Gonzalez, 30, had two stints with the Yankees this season. He appeared in three games in mid-May and ten more from late-June through mid-July. The Former Attorney General went 6-for-34 (.176) in his limited time, but he did go 2-for-4 with a double and three runs driven in during a game against the Twins on July 2nd (video). Gonzalez also offered a nice glove, though not as nice as Brignac’s or Ryan’s.
Yes, Ishikawa was a Yankee this season. They nabbed the 30-year-old off waivers in early-July, watched him go 0-for-2 with two strikeouts on seven total pitches in his only game in pinstripes, then designated him for assignment to clear a roster spot for Derek Jeter, all in the span of six days. When’s the Yankeeography?
Joseph, 25, had two stints with the big league team in 2013, going 1-for-6 with a double, a walk, and a strikeout while starting both ends of a doubleheader against the Indians in mid-May. His season ended later that month, when he needed surgery to repair his shoulder. The Yankees removed Joseph from the 40-man roster last week, though he remains in the organization.
Part of that left side of the infield circus, the 30-year-old Lillibridge spent a little more than three forgettable weeks in pinstripes in late-July and early-August. He went 6-for-37 (.171) with eight strikeouts while playing okay defense in eleven games with the team, though unlike many other guys in this post, he did have the proverbial One Big Moment. On July 23rd against the Rangers, after Eduardo Nunez tripled in the tying run against Joe Nathan in the ninth inning, Lillibridge singled in Nunez for the go-ahead and eventual game-winning run (video). He drove in a run with a fielder’s choice earlier in the game. Lillibridge was designated for assignment when Alex Rodriguez came off the DL.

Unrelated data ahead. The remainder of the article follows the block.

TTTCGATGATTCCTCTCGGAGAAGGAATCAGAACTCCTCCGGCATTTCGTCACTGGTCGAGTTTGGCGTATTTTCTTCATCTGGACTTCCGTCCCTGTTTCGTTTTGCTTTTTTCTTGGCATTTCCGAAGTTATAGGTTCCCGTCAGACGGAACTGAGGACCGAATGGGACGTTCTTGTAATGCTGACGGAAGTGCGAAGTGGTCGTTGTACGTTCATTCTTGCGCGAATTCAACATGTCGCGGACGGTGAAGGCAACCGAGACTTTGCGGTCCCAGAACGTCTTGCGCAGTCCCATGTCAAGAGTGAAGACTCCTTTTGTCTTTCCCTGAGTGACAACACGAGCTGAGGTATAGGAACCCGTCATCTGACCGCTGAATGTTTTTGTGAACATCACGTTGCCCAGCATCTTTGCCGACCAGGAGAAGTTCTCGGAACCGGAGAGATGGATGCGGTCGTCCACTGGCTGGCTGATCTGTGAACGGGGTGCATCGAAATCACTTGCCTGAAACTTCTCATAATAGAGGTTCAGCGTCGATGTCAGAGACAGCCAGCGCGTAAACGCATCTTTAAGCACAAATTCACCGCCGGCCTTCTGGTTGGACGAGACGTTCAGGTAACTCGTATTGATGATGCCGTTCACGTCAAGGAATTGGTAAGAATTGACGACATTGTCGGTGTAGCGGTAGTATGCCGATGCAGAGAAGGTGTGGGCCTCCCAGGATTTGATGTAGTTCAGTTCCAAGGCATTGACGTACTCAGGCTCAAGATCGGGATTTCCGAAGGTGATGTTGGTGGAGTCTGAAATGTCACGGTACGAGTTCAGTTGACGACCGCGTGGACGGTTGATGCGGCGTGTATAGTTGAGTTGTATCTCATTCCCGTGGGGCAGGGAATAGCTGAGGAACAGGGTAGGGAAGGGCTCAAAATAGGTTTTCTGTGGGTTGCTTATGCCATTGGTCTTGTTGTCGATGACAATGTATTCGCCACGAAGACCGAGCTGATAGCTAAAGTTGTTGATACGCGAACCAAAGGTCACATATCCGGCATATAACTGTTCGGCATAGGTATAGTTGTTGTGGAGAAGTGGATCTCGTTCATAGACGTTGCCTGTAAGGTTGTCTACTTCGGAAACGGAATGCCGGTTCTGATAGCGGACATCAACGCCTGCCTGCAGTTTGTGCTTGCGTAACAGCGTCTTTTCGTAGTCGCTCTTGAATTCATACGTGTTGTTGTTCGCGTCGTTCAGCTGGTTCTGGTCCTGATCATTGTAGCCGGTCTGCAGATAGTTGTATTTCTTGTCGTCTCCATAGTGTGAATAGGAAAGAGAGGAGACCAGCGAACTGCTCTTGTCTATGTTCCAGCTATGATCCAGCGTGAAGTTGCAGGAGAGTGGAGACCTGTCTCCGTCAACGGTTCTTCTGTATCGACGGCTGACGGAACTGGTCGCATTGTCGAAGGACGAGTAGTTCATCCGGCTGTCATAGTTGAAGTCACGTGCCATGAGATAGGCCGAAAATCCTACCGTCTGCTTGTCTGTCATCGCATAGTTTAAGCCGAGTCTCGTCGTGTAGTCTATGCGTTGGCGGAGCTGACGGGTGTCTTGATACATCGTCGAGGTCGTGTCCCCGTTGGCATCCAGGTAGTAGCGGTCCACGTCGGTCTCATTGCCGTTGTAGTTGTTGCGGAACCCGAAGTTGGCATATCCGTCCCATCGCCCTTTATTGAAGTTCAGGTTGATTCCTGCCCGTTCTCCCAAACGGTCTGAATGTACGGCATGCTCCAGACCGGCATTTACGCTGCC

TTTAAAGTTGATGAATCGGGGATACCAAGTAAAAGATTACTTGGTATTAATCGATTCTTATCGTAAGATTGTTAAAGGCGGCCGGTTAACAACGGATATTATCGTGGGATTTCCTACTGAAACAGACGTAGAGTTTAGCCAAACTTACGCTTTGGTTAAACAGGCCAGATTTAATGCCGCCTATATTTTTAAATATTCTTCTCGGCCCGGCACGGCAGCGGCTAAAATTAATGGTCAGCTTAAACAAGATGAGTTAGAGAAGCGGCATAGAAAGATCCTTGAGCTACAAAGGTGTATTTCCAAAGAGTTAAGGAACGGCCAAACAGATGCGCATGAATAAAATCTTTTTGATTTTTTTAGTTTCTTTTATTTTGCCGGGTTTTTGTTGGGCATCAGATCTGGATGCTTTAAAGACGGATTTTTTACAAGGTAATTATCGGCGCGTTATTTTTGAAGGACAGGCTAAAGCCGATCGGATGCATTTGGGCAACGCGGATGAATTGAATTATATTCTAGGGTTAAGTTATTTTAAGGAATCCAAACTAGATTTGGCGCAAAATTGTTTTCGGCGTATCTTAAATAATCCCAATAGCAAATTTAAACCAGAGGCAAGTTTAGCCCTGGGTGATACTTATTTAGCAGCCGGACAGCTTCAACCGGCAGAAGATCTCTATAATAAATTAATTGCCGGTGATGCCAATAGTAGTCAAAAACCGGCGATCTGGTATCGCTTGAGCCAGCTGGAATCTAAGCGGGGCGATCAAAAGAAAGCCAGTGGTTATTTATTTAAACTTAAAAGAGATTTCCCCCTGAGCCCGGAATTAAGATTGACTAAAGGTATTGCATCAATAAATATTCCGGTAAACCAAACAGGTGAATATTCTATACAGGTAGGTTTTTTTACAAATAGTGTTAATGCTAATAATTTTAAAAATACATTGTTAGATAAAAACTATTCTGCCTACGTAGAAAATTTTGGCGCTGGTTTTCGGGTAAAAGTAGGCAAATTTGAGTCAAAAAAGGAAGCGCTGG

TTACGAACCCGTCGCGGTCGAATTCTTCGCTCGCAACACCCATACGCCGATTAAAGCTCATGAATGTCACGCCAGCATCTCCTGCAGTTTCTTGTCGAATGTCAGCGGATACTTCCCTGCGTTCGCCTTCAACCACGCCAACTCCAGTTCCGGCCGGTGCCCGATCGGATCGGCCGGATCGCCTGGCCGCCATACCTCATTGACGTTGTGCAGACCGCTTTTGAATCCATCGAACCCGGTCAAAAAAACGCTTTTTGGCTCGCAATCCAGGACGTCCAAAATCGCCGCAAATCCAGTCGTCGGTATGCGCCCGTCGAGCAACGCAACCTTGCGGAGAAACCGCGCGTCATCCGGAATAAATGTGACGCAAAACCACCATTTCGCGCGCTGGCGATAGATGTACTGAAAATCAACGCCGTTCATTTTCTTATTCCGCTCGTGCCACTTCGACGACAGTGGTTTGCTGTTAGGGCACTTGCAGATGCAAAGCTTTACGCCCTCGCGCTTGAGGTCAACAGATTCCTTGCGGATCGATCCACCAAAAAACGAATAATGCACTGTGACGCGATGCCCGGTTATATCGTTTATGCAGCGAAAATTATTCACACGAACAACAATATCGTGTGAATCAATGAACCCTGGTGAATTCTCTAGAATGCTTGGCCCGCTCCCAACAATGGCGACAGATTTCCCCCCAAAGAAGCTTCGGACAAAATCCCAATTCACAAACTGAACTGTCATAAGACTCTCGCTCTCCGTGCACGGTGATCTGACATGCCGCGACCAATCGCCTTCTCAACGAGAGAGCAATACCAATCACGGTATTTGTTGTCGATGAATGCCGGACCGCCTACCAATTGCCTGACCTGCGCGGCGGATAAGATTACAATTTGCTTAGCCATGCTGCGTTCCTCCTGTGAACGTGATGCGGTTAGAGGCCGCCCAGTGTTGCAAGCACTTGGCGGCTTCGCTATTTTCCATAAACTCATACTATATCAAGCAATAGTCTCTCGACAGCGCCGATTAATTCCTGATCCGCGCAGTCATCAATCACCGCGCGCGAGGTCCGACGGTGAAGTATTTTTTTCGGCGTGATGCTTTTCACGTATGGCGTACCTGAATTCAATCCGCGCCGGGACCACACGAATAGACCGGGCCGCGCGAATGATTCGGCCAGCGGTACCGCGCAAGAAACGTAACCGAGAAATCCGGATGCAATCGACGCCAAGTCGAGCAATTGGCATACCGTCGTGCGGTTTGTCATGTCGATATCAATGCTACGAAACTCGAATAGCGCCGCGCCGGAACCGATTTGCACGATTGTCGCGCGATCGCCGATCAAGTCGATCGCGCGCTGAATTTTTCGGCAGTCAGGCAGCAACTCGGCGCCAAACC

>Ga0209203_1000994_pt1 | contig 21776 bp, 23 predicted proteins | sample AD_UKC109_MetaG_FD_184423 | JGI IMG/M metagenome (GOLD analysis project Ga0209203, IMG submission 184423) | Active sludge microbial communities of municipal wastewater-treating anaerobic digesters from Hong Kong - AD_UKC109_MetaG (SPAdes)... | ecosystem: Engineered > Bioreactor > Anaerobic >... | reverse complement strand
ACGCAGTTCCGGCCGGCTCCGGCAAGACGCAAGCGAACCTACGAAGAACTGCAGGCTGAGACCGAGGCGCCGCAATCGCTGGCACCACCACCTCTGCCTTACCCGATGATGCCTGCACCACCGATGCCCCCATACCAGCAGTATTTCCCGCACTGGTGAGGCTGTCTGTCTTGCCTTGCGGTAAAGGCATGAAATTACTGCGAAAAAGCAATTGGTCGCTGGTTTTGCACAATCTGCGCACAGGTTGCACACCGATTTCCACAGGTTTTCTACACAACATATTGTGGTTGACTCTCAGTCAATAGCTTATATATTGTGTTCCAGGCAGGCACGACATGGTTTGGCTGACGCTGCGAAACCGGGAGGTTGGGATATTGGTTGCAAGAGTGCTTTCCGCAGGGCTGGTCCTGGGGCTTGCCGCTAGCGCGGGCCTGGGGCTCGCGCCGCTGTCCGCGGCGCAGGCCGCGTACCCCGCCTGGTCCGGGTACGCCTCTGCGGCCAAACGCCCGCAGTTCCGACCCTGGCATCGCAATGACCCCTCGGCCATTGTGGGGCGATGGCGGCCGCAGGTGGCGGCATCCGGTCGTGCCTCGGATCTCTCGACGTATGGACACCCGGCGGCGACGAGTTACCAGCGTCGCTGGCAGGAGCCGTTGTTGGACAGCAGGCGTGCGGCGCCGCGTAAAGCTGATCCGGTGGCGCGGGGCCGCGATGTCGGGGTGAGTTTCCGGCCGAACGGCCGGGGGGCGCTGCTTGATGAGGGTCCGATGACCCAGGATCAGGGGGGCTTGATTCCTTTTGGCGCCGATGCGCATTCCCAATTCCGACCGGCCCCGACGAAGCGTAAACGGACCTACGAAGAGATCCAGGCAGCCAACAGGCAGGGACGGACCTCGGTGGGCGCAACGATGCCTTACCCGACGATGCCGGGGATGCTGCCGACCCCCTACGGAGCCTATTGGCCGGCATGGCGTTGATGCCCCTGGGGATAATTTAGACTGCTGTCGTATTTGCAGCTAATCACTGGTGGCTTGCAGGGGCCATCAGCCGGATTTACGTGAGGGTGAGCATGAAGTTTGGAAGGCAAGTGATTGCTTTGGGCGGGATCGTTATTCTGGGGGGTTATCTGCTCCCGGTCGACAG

This was a really bad year for Marshall, who had a poor season with Triple-A Scranton (5.13 ERA and 4.62 FIP in 138.2 innings) and didn’t stand out in his three-appearance cameo with the big league team. The 23-year-old allowed six runs and 21 base-runners in a dozen garbage time innings, walking as many batters as he struck out (seven). He did manage to save the bullpen by holding the Red Sox to one run in 4.1 innings during a blowout loss in one of those appearances, however. Marshall also got to pitch in front of his family near his hometown in Houston during the final game of the season (video), so that was neat.
Miller, 31, struck out 92 batters in 63.1 innings down in Triple-A this past season (3.55 ERA and 3.22 FIP), but he got hammered in his only big league game, allowing three runs to the Red Sox in a four-out appearance on September 7th. The Yankees were desperate for bullpen help at that point and he was a warm body. Apparently the team saw something they liked though, because they re-signed Miller to a minor league deal recently.